By Carter B. Horsley
This 21-story structure has only 17 apartments
and is one of the city's most stylish white-brick apartment buildings.
Designed by Robert L. Bien for the Frouge Corporation,
the building was completed in 1963 and converted to a cooperative
five years later.
Its top is reminiscent of an oceanliner with
its very large curved window bays on the two highest floors facing
the avenue beneath its large enclosed watertank superstructure
that has a rather dramatically perforated rooftop watertank enclosure.
The central portion of the side-street facade
has decorative angled piers that give the building a strong sense
of upward thrust although they are contained between horizontal
bands of large picture windows at the building's corners. The
central portion of the avenue frontage consists of balconies with
thin railings that are largely recessed but that also protrude
slightly and the base of the building on the avenue is recessed
behind some landscaping and a grill wall. The composition is quite
energetic and a blend of the delicacy of Edward Durrell Stone
and the strength of Le Corbusier. While the building is not a
masterpiece, its setback massing and facade experimentation is
vigorous. In sharp contrast with the multitude of white-brick
apartment buildings erected in its generation, this building is
interesting, although a bit out-of-place for such a choice location
across from Central Park.
In his excellent book, "New York's Fabulous
Luxury Apartments with Original Floor Plans from the Dakota, River
House, Olympic Tower and Other Great Buildings," (Dover Publications,
Inc., 1987), Andrew Alpern wrote that this building "represents
a return to the privacy of one apartment to a floor and to the
distinct separation of the private bedroom area from the more
public entertaining rooms." "For parties, the plan affords
three very spacious main rooms all of which open onto a large
entrance gallery. Two bathrooms are available in this area together
with ample closet space," Alpern noted.
Alpern was not, however, enthusiastic about
the building's exterior: "It is unfortunate that the exterior
of 857 does not approach the quality of its interior. The facade
is a gauche assemblage of disparate materials that contrasts sharply
with its more sedate neighbors."
Despite such criticism, the building is certainly
one of the better post-war buildings on the avenue and its layouts
and views are impeccable. It is convenient to cross-town bus service
and a local subway station is at 67th Street and Lexington Avenue
and many of the world's most famous boutiques are just a block
away on Madison Avenue.
The building, which has great views and a doorman,
was erected on the site of the mansion of George Gould, the son
of robber baron Jay Gould.
In their excellent book, "New York 1960,
Architecture and Urbanism Between the Second World War and the
Bicentennial" (The Monacelli Press, 1995, Robert A. M. Stern,
Thomas Mellins and David Fishman provide the following commentary
on this building:
"In 1961 yet another venerable Fifth Avenue
townhouse, the fifty-room, six-story limestone mansion at 1 East
Sixty-seventh Street, was purchased by a builder and slated for
demolition. The house had been designed in 1895 by Horace Trumbauer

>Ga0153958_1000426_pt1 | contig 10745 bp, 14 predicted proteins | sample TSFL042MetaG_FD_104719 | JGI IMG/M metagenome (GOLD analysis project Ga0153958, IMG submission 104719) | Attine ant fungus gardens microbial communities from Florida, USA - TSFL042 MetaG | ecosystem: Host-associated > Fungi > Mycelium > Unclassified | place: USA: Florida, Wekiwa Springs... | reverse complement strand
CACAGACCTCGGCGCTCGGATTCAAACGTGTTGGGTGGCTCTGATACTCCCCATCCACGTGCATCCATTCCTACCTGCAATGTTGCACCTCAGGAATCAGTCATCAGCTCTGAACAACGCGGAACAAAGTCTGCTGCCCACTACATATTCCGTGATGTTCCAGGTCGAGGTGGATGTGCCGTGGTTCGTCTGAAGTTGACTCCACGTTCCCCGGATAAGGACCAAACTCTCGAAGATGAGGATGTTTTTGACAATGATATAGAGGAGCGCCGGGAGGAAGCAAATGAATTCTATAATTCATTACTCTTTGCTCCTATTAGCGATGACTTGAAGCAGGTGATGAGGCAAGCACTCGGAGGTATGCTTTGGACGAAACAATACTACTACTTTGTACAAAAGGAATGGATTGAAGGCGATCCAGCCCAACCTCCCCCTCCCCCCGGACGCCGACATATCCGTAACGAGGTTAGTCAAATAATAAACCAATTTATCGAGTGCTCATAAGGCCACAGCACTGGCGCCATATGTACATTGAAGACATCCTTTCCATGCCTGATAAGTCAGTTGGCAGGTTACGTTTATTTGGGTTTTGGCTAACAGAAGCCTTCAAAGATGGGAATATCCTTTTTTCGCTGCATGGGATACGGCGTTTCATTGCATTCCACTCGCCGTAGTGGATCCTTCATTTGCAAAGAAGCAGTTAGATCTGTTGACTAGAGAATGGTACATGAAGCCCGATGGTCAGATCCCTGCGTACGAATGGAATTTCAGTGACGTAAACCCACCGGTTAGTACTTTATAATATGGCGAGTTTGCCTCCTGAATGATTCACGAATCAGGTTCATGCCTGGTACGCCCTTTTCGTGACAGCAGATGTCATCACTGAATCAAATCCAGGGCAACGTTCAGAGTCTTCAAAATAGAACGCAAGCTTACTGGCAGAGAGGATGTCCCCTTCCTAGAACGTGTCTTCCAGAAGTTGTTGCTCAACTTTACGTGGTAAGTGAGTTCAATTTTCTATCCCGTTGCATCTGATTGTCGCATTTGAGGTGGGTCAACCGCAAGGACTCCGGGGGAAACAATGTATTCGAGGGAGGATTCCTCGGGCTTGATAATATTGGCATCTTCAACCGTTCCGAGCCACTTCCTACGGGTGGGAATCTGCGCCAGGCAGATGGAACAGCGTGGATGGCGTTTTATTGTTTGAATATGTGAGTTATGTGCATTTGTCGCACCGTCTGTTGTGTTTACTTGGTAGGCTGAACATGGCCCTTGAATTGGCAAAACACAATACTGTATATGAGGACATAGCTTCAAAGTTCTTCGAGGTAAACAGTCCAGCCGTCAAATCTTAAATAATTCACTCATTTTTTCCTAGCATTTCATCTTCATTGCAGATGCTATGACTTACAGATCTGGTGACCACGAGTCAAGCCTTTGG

for George Jay Gould. In 1924, a year after Gould's death, it
was purchased by Mrs. Cornelius Vanderbilt II. When Mrs. Vanderbilt
died in 1934 at the age of eighty-nine, her daughter, the Countess
Lâszló Szechenyi, sold it to the Institute of International
Education. The garish seventeen-story apartment at 857 Fifth Avenue
(1963) that replaced the Gould house was designed by Robert Bien.
It was a glaring contrast to its predecessor, whose 'aura of old,
pre-Revolution Paris,' according to New York Times reporter
Thomas W. Ennis had helped make it 'one of the most imposing of
the many costly homes that made Fifth Avenue a world-famous residential
thoroughfare.' The new building's lower floors flaunted to passersby
the aggressive banality of the architect's design: along the Fifth
Avenue frontage the building was raised on two-story high, red-marble-clad
columns set upon a landscaped podium that seemed better suited
to an outer-borough or suburban location than one on Fifth Avenue.
The cladding continued along the Sixty-seventh Street facade,
which continued the building's principal entrance. Above the base,
a predominantly white-brick exterior included a disarming array
of other materials, and decorative elements....Among the building's
tackier details were the black metal railings enclosing the awkwardly
recessed terraces that face Central Park and the Brutalist-inspired,
oddly undulating concrete piers on the Sixty-seventy Street facade.
Inside, the apartments were quite luxurious by contemporary standards,
with one unit to a floor; a triplex penthouse had two ship-like
curving bay windows slightly cantilevered out toward Central Park.
The generosity of the apartment layouts made the building's facade
seem all the more regrettable."
Brutalism, best represented in the city by
the Whitney Museum of American Art on Madison Avenue and the MetLife
(former PanAm) Building straddling Park Avenue, has had few defenders
in the city despite its vigorous and bold sculptural approach
to design. Bien's design here is far better than many of its contemporaries
although it is not a masterpiece. The "oddly undulating concrete
piers" were, in fact, a most welcome departure from the city's
rectinilearity as were the cantilevered curved bay windows. Bien
here experimented much more wildly than most of his more famous
peers. The critics, of course, are correct in lamenting the loss
of a major mansion.